20 July 2022

I’ve Seen This Movie Before, It Does Not End Well

With rising interest rates, the housing market is rapidly contracting and the median price of a house hit a record.

This is actually not a surprise.  Most of the decline in housing market has been in low-end starter homes, and when you cut out the bottom of the market, the median rises.

2008 is calling, it wants its housing crisis back. 

The U.S. housing market continued to soften in June, with home sales falling and mortgage demand hitting a 22-year low as rising interest rates and recession fears held off would-be buyers.

Existing-home sales are down 5.4 percent compared with May, according to data released Wednesday by the National Association of Realtors, marking a fifth straight month of declines. But they’ve tumbled 14.2 percent compared with June 2021.

The data reinforce signals the nation’s once-frenzied housing market is in the midst of a cool-down and may portend its next phase as the Federal Reserve presses its aggressive campaign to subdue soaring prices. Central bankers are raising the cost of borrowing for businesses and households to slow spending, which in turn is supposed to slow inflation. But the Fed’s tinkering also runs the risk of tipping the nation into recession and icing consumers — who as a result have less buying power — out of the housing market.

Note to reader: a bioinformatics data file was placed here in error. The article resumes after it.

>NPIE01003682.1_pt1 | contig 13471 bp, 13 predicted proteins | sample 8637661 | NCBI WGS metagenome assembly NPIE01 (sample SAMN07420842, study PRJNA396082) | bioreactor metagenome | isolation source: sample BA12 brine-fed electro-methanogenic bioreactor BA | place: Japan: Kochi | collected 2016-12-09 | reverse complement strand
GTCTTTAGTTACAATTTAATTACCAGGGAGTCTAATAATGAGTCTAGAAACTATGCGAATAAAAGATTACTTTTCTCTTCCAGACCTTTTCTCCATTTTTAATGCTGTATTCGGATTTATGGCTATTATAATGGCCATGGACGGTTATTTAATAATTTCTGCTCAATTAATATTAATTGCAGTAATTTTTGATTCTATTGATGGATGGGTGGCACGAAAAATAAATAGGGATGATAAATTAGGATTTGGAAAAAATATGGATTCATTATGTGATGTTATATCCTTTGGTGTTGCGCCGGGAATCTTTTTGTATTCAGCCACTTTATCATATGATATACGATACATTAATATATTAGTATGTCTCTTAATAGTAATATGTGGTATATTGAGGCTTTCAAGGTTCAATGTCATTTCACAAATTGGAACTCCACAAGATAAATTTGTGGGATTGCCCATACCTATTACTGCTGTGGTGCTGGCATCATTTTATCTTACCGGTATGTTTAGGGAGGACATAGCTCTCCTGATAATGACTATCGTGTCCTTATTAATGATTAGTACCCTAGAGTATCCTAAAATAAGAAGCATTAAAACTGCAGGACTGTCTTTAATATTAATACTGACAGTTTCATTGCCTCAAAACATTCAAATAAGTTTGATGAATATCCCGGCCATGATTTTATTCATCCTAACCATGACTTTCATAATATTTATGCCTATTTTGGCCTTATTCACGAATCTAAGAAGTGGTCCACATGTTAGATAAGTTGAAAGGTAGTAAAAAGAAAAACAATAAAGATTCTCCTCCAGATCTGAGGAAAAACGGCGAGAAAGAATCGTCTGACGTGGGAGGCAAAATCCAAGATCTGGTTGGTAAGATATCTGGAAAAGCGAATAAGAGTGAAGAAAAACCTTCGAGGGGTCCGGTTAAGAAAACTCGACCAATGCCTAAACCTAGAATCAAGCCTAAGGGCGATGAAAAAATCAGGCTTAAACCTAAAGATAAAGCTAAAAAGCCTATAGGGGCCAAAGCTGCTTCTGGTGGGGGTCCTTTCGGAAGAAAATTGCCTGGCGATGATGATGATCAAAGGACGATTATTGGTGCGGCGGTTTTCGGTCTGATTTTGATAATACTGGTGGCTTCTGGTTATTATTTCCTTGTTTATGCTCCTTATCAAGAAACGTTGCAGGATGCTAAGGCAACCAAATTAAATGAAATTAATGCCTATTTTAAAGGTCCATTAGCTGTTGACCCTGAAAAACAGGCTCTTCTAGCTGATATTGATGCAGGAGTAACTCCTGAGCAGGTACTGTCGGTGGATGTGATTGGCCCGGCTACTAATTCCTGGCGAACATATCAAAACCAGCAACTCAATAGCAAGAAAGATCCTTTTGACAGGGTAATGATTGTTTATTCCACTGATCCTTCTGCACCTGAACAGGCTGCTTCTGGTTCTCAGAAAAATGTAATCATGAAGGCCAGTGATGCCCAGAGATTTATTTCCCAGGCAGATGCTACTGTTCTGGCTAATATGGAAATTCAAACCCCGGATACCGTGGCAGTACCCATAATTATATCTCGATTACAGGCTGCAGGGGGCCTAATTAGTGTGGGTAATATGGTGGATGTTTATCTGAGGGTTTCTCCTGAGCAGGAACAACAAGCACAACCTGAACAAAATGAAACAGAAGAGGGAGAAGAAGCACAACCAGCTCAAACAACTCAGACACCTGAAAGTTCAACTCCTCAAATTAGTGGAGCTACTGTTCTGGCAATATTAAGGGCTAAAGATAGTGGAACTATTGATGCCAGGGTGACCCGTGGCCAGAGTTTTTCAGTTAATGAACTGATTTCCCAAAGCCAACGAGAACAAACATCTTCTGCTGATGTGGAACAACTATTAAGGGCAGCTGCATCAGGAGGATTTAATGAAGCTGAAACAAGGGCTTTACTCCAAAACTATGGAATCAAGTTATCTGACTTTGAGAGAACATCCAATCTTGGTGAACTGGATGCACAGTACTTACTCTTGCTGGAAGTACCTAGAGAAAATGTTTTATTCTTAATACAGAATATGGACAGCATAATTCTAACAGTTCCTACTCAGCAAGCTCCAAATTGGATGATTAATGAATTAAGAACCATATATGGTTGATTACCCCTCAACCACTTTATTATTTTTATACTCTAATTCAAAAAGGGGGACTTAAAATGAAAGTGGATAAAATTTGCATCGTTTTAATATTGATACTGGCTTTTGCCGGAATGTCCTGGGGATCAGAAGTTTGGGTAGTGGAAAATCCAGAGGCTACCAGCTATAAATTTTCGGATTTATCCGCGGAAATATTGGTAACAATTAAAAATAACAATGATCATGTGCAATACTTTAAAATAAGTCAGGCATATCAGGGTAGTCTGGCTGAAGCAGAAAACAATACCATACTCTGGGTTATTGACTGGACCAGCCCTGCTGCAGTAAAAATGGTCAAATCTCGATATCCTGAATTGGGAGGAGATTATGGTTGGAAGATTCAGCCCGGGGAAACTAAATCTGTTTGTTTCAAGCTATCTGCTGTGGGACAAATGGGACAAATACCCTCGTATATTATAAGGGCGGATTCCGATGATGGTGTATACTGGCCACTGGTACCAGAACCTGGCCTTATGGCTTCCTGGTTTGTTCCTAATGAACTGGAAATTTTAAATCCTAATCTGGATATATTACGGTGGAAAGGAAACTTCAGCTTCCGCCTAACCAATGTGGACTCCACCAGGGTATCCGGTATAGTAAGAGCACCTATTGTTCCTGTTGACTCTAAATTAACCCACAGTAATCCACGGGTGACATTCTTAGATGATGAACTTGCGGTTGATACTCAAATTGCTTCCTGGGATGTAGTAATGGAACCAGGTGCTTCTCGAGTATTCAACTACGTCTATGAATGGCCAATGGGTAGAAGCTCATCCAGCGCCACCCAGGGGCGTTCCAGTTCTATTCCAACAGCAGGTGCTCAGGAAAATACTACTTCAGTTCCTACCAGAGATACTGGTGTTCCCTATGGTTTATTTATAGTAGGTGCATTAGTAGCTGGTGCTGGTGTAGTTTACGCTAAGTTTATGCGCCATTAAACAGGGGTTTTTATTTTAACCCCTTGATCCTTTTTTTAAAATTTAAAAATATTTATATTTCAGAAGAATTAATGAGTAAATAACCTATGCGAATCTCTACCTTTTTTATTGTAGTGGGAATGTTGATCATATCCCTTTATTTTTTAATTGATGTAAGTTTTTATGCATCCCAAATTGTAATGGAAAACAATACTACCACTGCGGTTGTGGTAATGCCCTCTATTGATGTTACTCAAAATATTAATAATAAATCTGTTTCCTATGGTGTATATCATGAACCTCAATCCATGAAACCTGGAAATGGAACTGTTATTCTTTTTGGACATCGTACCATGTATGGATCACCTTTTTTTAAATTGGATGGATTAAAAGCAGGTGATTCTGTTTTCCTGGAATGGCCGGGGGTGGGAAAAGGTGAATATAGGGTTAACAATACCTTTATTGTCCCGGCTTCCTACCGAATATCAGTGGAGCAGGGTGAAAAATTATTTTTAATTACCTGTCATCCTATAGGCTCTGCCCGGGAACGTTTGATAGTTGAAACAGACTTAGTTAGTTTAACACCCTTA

Mortgage demand fell more than 6 percent last week, to the lowest level since 2000, according to data published by Mortgage Bankers Association. The median price on an existing single-family home was just over $423,000 in June, according the national Realtors group, up more than 13 percent from this time last year.


The average rate for a 30-year fixed rate mortgage is 5.5 percent, according to Freddie Mac, up 2.6 percentage points from a year ago — a difference that can add hundreds of dollars to a monthly mortgage payment. The rise also coincides with a flattened stock market and higher prices for just about everything, making saving for a down payment even more difficult. The resulting squeeze on affordability is locking buyers out and leading to fewer deals.

I would note that a 5.½% fixed rate mortgage is still pretty damn low.

When I bought my house in 2004, I counted myself lucky to get a 5¾% mortgage.

Much like the last housing crash, I expect to find a morass of corruption, fraud, and self dealing, just like the last time around.

Hopefully, this time, we will prosecute the criminals, unlike the last time, when Barack Obama, Eric "Place" Holder, and  Lanny Breuer, decided to go along to get along.

In any case, fasten your seat-belts, we're in for a bumpy ride.


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